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Circular 158—Geology of central Peloncillo Mountains, Hidalgo County, New Mexico

By A. K. Armstrong, M. L. Silberman, V. R. Todd, W. C. Hoggatt, and R. B. Carten, 1978, 18 pp., 2 tables, 4 figs., geologic map (scale 1:24,000) in pocket.


Prepared in cooperation with the U.S. Geological Survey. Discusses ages and geochemistry of igneous rocks in the central Peloncillo Mountains. Numerous reports on the geology of the central Peloncillo Mountains-including studies of the sedimentary and igneous rocks, structure, and mineral resources-have been published over the last 120 years. Gillerman published a geologic map and detailed descriptions of the igneous and sedimentary rocks, metamorphism, and mineral deposits. His discussion of the various mines and prospects in the area is excellent and represents the most complete work on the area to date.

Our objectives were to provide a more detailed geologic map of the central Peloncillo Mountains than was previously available, to determine the area of the igneous rocks, to study the geochemistry of the igneous rocks and ore deposits, and to attempt to assess the future mineral potential of the region. Included are a geologic map and detailed descriptions of the petrography of the igneous rocks and their K-Ar ages as well as the history of the region. Detailed geochemical anomaly maps and assessment of mineral potential are summarized.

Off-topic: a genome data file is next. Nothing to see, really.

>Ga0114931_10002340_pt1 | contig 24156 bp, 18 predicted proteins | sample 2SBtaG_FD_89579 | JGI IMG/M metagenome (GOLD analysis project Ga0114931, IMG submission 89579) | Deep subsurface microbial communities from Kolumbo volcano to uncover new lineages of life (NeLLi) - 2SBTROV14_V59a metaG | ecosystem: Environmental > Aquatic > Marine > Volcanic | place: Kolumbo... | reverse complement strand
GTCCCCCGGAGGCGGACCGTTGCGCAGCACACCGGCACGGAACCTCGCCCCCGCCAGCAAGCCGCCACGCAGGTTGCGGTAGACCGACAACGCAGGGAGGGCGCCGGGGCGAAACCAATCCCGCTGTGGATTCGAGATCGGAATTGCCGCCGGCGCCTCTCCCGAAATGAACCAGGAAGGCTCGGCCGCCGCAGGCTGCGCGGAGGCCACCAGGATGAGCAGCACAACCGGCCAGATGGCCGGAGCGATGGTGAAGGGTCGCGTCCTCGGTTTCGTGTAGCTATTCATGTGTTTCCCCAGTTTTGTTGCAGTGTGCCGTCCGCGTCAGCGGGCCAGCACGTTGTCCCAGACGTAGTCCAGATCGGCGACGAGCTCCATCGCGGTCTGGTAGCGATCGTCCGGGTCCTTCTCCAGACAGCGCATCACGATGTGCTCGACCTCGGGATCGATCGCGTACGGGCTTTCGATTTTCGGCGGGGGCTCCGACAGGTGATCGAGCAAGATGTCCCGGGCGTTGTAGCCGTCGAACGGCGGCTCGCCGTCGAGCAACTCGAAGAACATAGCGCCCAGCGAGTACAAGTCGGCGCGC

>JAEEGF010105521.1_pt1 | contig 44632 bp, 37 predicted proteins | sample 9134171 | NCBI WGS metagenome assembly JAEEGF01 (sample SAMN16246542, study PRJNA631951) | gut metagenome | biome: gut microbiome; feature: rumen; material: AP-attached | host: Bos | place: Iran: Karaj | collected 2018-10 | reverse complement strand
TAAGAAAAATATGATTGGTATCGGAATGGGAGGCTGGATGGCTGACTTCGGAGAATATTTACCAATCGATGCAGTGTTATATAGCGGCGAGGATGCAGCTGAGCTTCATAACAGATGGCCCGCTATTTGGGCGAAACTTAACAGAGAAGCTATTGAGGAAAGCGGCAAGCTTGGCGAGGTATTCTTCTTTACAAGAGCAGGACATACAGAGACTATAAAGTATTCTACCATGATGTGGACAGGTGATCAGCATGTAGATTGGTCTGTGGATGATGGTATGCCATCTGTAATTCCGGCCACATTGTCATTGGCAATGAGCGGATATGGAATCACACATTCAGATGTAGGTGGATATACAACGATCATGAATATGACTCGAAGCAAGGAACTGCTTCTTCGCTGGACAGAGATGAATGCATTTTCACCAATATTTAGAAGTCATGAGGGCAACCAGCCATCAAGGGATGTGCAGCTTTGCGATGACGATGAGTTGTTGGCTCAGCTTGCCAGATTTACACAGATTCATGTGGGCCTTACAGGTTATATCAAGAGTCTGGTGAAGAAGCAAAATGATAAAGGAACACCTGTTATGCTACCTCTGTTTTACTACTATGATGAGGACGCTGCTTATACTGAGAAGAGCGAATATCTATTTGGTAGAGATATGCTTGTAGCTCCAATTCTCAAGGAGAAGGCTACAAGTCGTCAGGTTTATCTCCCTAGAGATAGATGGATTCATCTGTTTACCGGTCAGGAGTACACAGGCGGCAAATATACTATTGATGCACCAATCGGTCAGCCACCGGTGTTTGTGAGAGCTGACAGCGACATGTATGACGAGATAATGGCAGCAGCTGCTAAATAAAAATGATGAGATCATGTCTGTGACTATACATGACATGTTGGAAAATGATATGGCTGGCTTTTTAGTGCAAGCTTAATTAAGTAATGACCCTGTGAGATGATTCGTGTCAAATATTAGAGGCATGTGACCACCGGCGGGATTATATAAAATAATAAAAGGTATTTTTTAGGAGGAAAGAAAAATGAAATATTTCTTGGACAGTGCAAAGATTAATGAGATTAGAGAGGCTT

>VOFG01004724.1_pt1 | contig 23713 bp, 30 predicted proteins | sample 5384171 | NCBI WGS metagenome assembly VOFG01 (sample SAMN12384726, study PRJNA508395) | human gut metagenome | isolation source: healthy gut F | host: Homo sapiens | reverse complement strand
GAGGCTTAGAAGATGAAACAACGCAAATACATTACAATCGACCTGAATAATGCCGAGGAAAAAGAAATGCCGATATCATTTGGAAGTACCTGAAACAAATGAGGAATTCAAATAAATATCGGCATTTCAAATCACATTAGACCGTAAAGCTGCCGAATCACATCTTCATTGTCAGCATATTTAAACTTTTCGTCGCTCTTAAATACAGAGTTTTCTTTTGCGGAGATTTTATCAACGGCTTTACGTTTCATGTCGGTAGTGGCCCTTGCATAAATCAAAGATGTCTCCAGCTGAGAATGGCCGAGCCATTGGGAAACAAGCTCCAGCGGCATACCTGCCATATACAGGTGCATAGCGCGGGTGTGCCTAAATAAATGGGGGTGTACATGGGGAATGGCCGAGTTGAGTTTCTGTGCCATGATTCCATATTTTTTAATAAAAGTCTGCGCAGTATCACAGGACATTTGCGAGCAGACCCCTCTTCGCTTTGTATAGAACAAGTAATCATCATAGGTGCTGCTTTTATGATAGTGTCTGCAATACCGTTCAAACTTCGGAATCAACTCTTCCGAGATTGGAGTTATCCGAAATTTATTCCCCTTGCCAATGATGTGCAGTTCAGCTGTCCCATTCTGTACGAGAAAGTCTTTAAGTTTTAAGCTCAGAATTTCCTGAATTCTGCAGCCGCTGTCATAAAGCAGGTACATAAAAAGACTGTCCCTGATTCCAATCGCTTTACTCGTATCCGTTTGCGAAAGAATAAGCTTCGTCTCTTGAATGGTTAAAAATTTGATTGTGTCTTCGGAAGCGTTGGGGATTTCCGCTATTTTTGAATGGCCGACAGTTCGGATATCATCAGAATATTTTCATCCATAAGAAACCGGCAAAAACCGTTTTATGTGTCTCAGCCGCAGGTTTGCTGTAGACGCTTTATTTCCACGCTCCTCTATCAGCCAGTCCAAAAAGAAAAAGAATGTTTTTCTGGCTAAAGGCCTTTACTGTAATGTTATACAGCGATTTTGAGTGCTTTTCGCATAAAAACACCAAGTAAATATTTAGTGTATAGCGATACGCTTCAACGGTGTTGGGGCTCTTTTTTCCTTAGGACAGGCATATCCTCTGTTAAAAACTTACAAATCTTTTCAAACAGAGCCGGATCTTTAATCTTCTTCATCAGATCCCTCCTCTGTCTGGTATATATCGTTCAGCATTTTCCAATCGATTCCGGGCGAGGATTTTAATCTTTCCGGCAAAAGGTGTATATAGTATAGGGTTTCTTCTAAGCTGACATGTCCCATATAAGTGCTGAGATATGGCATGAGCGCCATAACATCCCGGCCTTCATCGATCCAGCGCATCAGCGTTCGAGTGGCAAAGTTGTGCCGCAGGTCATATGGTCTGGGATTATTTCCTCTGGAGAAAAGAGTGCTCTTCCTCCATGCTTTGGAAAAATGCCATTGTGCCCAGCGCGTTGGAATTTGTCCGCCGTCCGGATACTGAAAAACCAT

The central Peloncillo Mountains consist of a broken, faulted arch of Precambrian to middle Tertiary extrusive and intrusive igneous rocks and sedimentary rocks overlain to the north and south by middle Tertiary and younger extrusive volcanic rocks. Paleozoic carbonate rocks and Mesozoic clastic rocks with a large proportion of carbonates underlie most of the mountains. The Paleozoic and Mesozoic sedimentary rocks and the Precambrian granite are intruded and metamorphosed by four groups of igneous rocks: (1) an 8 km2 outcrop at Granite Gap, yielding 30–33 Ma old K-Ar ages; (2) granite porphyry dikes and sills, which give 31–32 Ma old K-Ar ages; (3) fine-grained porphyritic to felsitic rhyolite dikes, probably related to the granite porphyry; and (4) quartz-like porphyry dikes and sills, which give 26–28 Ma old K-Ar ages and intrude all of the other igneous and sedimentary rocks. In the northern part of the area studied, a thick sequence of altered, dominantly andesitic volcanic rocks overlies the Paleozoic sedimentary rocks and most of the Mesozoic sedimentary rocks as well. Sills and irregular dikes of andesite, probably related to the extrusive pile, cut the layered sedimentary rocks. The andesite extrusives are cut by the granite porphyry and quartz-latite porphyry dikes and sills. Thrust faulting and folding have deformed the sedimentary strata. The present structure reflects dominance of high-angle normal faulting. Steep northeast- and northwest-trending faults controlled the emplacement of many of the granite porphyry, rhyolite, and quartz-latite porphyry dikes and sills. Contact metamorphic aureoles in the sedimentary rocks surround these dikes and sills and exhibit anomalous concentrations of the trace metals, copper, lead, zinc, silver, molybdenum, bismuth, and tungsten.

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